This institutional structure seems to acknowledge what most authors writing from within that space of parental leave suggest, which is that reading and the time it takes is a crucial and desirable supplement to the story they tell. Perhaps surprisingly, it is also that sustained reading that becomes harder to explain in its compatibility with childcare than the writing that appears self-evidently before us. In A Life’s Work, Cusk complains about the lack of literary material on pregnancy and mothering but also refers quietly to a number of literary works that she has read in her search for advice and assistance. The Argonauts, where Nelson refers often to her limited time for writing, displays the ample background reading she has done for this text in notes to other authors, presented in the margins of each page. To Write As if Already Dead makes reading – the desperate attempt to carve out even the shortest moments to read Guibert amid care work, pregnancy malaise, and quarantine fatigue – the very center of Zambreno’s narrative. Her book ends in a dreamlike setting where she is brought food and clean laundry: time seems to be restored to the project with its completion.

Ravn ups the stakes of this fantasy of having time for reading even further by making the time her narrator has found for reading the structural precondition of her novel. The real premise of My Work as a bunch of disordered papers that have been reordered is that the narrator has sat down with the fictional character Anna’s papers, worked through them, and given them the narrative direction that Anna’s original immersion in motherhood lacked. My Work shares with Doris Lessing’s feminist classic, The Golden Notebook, the idea that while the busy parent may be able to write in partitioned and scrambled ways, the work of her ordering through those notes must come afterwards, through contemplative time given back to the story as reading. In My Work, the scraps Anna wrote in the first months of parenting are processed by the narrator, alongside the many readings of other mothers’ writings on motherhood that Ravn references, in a reading space that forms the limits of her parenting narrative. The novel feels lifted from the crowded kitchen table in the first sleep deprived months of parenthood by the time this reading takes.

In this context, reading appears to have its own economy, one that is never entirely within the circular economy of domestic life, the ‘stuck’ time of care. We might think here of the provocative claim Zadie Smith makes in Intimatons, which is that when it comes to the parent working from home, filling her time: ‘there is no great difference between novels and banana bread. They are just both something to do’ (24). If we follow this line of thought, there is no real reason to distinguish between the activity of writing and the more repetitive activities associated with childcare. Nappy changing, cleaning, rocking a child to sleep, sweeping a driveway, helping a child cut out shapes from colored paper – all these would function as things to do in time. And all might be seen more constructively as offsetting the manically forward-driven activity of those living under late capitalism, whereby work and travel and consumption tend to happen under pressure, and at a speed that makes them difficult to compute. Yet the spirit in which time-starved parents keep doing something, which can include writing, is not necessarily productive of the time of care that Baraitser advocates. Smith’s essay becomes a case in point for the idea that hyperactivity and stuckness might become two sides of the same coin, with both indicating a general feeling of the carer having a deficit rather than a surplus of time.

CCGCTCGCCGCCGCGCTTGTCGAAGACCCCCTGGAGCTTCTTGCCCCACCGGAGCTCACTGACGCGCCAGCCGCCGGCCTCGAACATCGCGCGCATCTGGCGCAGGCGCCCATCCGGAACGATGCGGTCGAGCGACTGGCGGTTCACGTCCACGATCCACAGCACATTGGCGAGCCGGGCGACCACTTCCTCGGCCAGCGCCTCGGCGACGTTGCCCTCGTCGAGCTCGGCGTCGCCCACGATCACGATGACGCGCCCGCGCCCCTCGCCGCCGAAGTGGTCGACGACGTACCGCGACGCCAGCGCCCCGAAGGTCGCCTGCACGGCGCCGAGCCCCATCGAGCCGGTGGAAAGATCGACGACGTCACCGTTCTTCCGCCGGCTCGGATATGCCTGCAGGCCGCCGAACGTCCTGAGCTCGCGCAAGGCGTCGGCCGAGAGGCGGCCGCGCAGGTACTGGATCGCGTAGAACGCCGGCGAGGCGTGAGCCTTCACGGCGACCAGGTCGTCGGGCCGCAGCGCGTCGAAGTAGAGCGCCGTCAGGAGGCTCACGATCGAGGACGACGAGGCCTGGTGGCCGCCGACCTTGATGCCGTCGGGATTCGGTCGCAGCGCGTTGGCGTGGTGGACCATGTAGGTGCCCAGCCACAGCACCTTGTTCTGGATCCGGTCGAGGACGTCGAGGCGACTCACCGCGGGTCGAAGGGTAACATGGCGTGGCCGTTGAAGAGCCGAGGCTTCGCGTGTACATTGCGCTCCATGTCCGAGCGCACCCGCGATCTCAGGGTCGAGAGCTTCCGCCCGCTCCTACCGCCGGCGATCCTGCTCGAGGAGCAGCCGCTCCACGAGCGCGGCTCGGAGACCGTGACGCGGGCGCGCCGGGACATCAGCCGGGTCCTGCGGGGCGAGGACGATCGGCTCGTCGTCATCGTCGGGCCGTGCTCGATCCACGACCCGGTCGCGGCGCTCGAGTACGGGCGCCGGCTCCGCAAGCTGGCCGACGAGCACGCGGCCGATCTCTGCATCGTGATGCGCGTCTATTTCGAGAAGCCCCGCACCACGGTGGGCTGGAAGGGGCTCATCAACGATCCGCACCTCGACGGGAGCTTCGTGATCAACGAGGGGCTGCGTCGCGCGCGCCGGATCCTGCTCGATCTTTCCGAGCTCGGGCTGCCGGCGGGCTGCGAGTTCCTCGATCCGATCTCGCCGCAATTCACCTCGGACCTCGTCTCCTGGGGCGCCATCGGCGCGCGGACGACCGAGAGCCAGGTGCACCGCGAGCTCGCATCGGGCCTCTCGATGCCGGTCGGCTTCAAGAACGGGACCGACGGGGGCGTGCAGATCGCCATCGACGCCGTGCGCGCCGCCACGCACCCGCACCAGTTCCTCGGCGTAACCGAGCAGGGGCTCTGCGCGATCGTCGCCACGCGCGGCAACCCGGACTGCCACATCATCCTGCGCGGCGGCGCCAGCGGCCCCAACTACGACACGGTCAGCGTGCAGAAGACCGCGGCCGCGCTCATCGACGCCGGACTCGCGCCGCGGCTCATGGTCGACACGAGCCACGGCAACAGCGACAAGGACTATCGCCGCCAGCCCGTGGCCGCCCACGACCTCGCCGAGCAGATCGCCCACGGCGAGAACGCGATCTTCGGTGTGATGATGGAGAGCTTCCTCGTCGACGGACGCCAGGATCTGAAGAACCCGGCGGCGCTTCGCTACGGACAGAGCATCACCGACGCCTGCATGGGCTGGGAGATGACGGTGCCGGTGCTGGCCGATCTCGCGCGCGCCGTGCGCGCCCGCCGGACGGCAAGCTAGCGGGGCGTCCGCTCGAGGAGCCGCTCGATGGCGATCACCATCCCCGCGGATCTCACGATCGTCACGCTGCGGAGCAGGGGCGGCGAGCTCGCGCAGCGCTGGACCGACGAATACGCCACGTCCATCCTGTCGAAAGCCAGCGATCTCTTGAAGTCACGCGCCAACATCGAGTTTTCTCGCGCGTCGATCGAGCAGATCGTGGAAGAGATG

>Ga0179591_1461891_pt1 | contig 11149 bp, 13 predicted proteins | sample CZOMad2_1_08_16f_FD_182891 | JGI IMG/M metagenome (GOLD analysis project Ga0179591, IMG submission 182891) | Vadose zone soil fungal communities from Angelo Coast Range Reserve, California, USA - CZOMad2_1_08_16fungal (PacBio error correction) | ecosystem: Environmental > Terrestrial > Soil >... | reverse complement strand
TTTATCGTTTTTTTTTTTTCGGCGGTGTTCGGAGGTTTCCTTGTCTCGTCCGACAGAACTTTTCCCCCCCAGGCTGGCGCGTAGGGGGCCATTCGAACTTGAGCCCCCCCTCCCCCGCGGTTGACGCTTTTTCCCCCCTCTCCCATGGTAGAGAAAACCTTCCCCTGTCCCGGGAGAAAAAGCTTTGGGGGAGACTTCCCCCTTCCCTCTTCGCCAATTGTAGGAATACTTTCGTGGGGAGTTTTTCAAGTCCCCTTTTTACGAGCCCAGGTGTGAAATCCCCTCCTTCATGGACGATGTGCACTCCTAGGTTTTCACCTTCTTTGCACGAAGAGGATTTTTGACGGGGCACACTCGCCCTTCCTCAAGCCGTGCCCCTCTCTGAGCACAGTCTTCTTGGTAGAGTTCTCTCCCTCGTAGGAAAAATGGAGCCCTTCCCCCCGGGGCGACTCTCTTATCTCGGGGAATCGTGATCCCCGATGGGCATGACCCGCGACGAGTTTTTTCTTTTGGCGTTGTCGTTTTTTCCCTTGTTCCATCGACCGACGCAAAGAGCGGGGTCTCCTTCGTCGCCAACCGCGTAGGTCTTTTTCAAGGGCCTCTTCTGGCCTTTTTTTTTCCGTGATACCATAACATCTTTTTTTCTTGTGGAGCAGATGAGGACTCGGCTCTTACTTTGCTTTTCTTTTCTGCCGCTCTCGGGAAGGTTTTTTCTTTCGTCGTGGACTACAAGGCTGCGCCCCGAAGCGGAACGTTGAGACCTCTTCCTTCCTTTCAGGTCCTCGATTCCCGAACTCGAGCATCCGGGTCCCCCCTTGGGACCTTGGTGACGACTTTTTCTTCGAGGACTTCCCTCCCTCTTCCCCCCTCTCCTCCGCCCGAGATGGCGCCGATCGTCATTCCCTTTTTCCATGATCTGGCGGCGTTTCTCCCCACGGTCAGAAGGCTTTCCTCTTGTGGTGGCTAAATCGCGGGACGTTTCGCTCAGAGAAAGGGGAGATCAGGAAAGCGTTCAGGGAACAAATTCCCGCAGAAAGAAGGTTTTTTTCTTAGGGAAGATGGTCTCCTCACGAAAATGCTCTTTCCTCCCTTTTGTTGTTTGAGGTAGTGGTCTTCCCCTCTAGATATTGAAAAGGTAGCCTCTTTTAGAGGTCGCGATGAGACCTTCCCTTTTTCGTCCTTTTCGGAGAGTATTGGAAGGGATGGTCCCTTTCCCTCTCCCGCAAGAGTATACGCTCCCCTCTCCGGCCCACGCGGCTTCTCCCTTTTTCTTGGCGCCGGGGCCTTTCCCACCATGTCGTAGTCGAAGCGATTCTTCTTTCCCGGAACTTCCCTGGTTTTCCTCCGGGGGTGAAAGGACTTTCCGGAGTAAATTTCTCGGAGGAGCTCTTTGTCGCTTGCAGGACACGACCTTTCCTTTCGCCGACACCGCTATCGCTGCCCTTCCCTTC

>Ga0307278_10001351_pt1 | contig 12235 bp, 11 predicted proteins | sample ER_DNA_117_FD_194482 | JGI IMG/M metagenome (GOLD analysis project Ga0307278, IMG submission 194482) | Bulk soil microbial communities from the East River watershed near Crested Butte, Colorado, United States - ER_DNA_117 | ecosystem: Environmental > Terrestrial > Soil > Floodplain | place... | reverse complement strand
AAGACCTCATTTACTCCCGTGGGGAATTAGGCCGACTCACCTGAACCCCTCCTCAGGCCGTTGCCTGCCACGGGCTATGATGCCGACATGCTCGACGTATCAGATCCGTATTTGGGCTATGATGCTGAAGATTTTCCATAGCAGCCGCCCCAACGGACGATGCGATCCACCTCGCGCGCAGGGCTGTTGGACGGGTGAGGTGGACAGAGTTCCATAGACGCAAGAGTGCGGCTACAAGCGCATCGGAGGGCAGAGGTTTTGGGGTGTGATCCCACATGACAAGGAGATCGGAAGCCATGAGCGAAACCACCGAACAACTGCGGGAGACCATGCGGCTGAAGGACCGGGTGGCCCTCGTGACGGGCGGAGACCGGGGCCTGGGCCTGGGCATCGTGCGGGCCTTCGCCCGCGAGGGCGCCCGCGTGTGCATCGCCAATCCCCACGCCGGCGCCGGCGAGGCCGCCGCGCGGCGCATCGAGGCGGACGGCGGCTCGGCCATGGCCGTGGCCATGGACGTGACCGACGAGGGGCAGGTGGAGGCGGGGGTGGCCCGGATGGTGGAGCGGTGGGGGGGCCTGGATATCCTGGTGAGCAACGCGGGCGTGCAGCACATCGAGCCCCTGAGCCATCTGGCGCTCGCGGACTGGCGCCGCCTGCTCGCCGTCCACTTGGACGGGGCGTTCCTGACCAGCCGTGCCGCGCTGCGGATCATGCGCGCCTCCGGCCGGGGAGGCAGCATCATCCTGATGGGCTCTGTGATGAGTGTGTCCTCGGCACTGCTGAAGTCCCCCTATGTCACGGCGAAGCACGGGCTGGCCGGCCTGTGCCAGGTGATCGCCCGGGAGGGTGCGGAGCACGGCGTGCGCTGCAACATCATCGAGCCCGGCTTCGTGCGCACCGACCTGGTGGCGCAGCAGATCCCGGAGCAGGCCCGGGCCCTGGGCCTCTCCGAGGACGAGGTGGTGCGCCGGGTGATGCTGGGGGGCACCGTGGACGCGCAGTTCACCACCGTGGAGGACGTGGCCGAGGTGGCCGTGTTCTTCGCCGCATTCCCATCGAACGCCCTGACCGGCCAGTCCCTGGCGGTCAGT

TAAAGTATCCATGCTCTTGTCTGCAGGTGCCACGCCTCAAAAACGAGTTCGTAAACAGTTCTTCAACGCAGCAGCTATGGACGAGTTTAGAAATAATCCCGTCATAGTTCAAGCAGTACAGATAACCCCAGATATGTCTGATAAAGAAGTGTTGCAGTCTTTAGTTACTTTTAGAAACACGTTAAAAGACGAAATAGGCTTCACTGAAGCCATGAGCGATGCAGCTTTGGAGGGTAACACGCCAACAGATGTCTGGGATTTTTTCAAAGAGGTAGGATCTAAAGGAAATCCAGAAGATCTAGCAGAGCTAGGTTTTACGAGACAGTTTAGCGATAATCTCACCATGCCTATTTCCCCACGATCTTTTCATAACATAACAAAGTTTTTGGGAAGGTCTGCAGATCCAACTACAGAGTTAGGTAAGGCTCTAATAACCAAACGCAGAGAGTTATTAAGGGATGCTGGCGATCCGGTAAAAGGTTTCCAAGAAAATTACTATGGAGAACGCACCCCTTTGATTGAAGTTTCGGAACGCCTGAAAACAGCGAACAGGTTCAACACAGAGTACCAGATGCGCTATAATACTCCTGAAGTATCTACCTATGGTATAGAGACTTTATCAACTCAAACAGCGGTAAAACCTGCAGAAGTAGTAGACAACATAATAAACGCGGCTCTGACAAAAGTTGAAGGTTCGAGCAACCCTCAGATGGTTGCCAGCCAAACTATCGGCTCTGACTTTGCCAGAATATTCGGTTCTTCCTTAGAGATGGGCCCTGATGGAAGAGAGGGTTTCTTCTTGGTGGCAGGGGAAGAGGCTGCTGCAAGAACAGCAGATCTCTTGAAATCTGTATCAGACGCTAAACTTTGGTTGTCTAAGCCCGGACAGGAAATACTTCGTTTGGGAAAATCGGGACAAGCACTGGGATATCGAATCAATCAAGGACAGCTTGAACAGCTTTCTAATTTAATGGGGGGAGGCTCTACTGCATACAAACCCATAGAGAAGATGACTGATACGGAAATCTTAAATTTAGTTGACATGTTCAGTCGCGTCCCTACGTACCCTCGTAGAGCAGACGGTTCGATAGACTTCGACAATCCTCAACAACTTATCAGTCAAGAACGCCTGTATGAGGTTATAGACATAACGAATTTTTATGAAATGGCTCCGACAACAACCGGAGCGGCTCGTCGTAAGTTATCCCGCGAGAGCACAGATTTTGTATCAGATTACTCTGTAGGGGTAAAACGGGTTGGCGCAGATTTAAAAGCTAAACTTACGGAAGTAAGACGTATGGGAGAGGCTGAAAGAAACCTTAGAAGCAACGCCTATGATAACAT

In this setting, it is reading, not writing, that breaks the spell of the overfull day. In 2020, reading took place and amidst family life when parents leaned against the wall of the children’s room with the eyes fixed on the phone’s e-book, when they sat down on the sly in the garden and blocked out the noise of squealing children on the trampoline, and when they stole reading hours for themselves late at night between childcare, homeschooling, work, and sleep. It also took place as parents listened to audiobooks, whose flexibility was highly valued by many of our readers under lockdown. Especially in crowded homes, Danish readers reported, putting on the headphones to listen to a narrated novel became a way to establish a momentary room of one’s own that didn’t disturb the other family members by taking up actual space. Ella, a mother very pressed for time as someone self-employed with a booming business under lockdown, for instance, responded to the crowded setting by listening to audiobooks at double speed. ‘The books were really a sheet anchor,’ she reflects. ‘It’s difficult. You can’t say “I had never gotten through without.” You can’t say so, but I don’t think I would have. Because they were like a home away from home, if you know what I mean?’ Maja, the mother of three schoolboys, found herself clinging to audiobooks as a mental refuge when stuck at home and overloaded with care work tasks:

But of course, I’ve read more, and I’ve prioritized it. And I’ve thought, like […] ‘Hey, I deserve this piece of chocolate.’ ‘Hey, I really do deserve an hour of audiobook now.’ That’s how I feel. I’m allowed to do that. […] I have to say that some of those weeks in the spring when I had to deal with these three unruly boys at home, and where I tried to homeschool them. And the youngest he had to go to the mini-SFO [Danish preschool]. Oh, I could get tired of it. So, when there was a lunch break, I said: ‘Do what you want. I don’t care. I listen to audiobooks. Tell me if the house is on fire.’ I really think it’s been a treat for me.